Monday, March 17, 2014

OES ("optimum effective schedule") or OTS ("over-the-top spins)

Optimum Efficient Scheduling was never intended to be a guide to music scheduling, but just as with commercial "ROS" schedules of 12 and 18 times a week back when power rotations contained 9 or even 11 hits and a heavy rotation of 4 1/2 or 5 1/2 hours that math provided assurance to conservative programmers who improved their competition situation by upping the frequency on the most popular songs so that they play more often than they do on the folks across the dial.

With PPM's new math of doubled cume and "time spent exposed" (TSL/TSE) cut in half compared to diary measures, we all applied that old formula and upped the spins at some stations as high as once an hour and more widely two hours.

It seems to work and thanks to MScore tracking, it's no longer necessary to use an abstract formula. 

Now, you can literally watch and see if a higher spin count helps or hurts your usage.  In the chart to the left, one station's panel loves a song while another station in the same market's panel seems to hate it in the same period of time.

As repetition complaints from the small percentage of core listeners who say they have become dissatisfied with their favorite country station have become louder (though still only 15% of all listeners in A&O&B's 2014 survey), I think it's time to admit that there may be a perceptual toll to these tactics.

Yes, it seems that listeners have always said that they prefer variety and want less repetition and those beliefs can be tempered with online, callout and auditorium research, demonstrating that the right songs can be played heavily with "burn" and "dislike" tracked along the way.  Some folks now include "play less, play about the same, play more" in their online testing and listeners continue to say "play more" to the most popular tunes even as they get 75 spins in a week.

So, is it intelligent to simply ignore the repetition complaints and keep adding spins to the strongest titles as OES formulas seem to indicate?  As TSL and TSE drop and cume continues to trend upward, there is a siren song calling for just that.

Unless we're certain that we can keep increasing our cume hyper-spinning a small number of very popular songs - and I don't think we can - it seems to me that it's time to step back and look at the entire MScore, online testing, callout and auditorium data universe and recognize for the country format at least our listeners are extremely accepting of hundred and hundreds of songs which have little negative or burn.  Even with teens and 18-34, country isn't CHR.  We aren't limited to a very small library of common thread songs.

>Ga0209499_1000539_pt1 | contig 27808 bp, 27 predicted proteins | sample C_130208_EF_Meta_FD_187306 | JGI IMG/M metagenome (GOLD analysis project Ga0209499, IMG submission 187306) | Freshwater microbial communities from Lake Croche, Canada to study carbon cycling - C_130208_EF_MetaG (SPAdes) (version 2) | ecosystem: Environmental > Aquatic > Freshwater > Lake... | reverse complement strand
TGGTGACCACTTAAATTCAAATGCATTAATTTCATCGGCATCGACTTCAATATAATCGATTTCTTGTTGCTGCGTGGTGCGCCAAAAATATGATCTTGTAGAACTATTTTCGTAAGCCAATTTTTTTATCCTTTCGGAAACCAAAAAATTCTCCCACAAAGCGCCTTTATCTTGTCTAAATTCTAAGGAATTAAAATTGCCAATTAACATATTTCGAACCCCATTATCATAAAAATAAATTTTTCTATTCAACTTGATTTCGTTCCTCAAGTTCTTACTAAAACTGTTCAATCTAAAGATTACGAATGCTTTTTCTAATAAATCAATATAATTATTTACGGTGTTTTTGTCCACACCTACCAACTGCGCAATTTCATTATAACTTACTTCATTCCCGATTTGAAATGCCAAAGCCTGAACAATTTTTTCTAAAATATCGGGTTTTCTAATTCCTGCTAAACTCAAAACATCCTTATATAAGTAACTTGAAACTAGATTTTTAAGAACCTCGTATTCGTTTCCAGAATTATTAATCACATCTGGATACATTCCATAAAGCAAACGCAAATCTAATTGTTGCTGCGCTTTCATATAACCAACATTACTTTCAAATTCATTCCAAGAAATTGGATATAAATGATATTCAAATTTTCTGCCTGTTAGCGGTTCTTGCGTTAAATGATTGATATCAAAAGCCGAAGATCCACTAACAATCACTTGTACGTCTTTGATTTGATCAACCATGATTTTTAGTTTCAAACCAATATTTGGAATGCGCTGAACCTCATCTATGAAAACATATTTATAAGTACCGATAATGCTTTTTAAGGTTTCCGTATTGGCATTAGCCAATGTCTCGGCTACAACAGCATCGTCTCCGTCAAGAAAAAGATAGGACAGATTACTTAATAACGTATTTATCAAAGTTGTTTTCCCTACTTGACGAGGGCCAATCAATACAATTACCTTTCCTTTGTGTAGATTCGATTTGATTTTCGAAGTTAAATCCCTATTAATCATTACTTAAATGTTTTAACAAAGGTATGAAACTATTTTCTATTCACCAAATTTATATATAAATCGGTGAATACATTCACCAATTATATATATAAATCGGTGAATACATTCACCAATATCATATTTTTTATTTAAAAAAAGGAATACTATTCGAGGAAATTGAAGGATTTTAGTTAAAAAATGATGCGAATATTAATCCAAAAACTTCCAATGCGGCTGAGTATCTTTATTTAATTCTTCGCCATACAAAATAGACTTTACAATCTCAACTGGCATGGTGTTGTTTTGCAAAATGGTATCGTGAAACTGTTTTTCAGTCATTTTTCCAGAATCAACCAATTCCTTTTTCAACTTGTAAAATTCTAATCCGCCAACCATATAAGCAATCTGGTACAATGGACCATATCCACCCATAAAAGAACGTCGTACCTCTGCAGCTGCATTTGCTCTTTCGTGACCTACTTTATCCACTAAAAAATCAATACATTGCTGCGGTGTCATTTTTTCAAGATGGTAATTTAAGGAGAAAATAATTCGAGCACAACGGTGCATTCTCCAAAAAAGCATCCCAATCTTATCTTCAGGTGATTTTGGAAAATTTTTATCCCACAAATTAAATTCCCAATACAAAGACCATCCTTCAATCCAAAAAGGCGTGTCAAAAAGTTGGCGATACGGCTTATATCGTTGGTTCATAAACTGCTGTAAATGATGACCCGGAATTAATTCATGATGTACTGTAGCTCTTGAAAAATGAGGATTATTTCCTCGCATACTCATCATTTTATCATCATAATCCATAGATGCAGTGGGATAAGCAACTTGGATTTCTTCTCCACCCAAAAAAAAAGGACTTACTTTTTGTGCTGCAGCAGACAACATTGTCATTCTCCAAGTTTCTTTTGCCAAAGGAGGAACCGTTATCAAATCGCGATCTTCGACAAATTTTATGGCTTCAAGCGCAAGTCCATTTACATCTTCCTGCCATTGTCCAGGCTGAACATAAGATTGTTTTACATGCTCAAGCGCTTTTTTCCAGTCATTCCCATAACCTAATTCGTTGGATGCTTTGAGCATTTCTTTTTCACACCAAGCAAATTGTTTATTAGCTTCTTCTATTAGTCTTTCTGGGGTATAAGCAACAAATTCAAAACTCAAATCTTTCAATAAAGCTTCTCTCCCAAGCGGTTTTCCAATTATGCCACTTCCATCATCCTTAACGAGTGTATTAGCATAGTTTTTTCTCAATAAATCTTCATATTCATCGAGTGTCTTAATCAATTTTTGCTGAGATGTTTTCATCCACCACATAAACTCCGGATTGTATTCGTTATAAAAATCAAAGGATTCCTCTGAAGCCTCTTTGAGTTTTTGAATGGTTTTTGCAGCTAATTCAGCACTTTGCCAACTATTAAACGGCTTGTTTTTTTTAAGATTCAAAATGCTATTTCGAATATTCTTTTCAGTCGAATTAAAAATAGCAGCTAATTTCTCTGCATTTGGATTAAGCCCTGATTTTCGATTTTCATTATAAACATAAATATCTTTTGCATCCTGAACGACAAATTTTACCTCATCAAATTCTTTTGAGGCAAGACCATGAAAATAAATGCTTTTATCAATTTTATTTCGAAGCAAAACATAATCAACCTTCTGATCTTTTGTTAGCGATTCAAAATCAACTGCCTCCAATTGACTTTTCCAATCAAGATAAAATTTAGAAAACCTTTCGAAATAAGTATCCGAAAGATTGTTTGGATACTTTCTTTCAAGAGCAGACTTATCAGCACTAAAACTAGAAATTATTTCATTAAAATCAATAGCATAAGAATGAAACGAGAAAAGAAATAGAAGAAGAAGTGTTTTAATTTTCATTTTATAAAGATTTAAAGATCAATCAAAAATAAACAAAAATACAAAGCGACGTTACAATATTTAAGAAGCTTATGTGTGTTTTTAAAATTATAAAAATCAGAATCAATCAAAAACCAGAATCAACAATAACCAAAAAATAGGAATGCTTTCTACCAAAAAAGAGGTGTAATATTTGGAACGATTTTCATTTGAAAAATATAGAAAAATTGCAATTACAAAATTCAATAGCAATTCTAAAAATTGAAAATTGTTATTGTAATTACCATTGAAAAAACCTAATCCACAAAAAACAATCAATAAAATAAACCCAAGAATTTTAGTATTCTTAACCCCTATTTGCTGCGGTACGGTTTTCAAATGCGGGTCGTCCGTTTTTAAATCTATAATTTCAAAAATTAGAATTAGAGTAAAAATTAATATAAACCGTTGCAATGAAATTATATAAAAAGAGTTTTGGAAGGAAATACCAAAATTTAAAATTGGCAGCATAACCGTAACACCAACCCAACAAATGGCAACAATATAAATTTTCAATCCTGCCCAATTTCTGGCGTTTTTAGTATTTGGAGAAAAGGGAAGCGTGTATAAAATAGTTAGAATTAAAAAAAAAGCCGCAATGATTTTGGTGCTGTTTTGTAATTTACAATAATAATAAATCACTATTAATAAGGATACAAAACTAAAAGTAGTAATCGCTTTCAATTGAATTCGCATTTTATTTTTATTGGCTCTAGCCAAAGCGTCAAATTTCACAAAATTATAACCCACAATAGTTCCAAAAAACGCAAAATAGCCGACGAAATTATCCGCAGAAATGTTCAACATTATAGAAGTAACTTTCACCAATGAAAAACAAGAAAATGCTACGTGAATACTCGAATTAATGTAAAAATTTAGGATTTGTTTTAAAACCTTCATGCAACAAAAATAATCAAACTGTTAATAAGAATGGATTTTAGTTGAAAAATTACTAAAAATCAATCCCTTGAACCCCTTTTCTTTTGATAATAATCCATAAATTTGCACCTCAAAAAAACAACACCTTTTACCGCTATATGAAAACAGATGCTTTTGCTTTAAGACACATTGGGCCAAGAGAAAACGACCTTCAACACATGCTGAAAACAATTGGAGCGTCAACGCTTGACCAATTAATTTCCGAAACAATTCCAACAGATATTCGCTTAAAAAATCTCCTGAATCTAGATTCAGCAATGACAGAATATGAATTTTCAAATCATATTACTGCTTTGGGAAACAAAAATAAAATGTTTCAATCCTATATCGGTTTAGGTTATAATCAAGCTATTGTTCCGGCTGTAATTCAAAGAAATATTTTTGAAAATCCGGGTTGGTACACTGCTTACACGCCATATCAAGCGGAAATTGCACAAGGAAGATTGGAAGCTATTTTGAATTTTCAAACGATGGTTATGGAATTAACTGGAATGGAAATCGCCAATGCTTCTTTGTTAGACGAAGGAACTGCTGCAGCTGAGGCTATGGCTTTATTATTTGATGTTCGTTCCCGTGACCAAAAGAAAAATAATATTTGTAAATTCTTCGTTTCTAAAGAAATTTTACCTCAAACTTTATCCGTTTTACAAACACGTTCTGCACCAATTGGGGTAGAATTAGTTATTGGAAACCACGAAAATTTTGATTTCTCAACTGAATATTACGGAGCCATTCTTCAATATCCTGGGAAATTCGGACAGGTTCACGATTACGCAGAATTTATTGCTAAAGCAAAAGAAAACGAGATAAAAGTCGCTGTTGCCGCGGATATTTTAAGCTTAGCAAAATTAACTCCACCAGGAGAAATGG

For example, the vast majority - hundreds - of gold, current and recurrent songs monitored by MScore at the average station track from between +4% to -4% which means they are all statistically virtually tied in terms of usage.  Only a very small number - often fewer than ten - float to the bottom having negative usage double the averages.

We are fortunate that our values and lifestyle appeal are pan-demographic, spanning at least five decades.

Let's look beyond one simple formula, use all of the tools to test music in our toolkit and think beyond just heavy play of one or two music categories.

It's time to start working as well on how long our heavy user/regulars listen in each occasion by offering more music new music discovery and impeccable song scheduling variety.

1 comment:

Duane Doobie RadioInfo Music Editor/Director said...

Almost all new and exciting things come from the street up – not from the big companies down. The greatest music and musical movements played on radio throughout its history came from the streets, garages, dance clubs, showcase venues and hybrid combinations of sounds spawned by offbeat and unknown artists that were brought to the public’s attention via daring crossover airplay.

Most of the music being played on today’s commercial radio is extremely corporate – created and programmed by the top down. Way, way, way too much so!

In all the years I have been involved in this scene (music radio) – on so many levels and through so many chapters of modern pop history – I cannot recall it being so plastic, stagnant, and, if you’ll pardon my bluntness, stupid…no, actually more like brain-dead.

The reason I am alarmed by this unfortunate development (and screaming about it in these columns) is not primarily because I still love music and care about its integrity as well as the future of human culture…which I do.

The main reason I am shouting this at the top of my lungs is because I think it is a suicidal course for music radio to be following.

In other words, the “business” side of the music radio “business” is not running its “business” very well.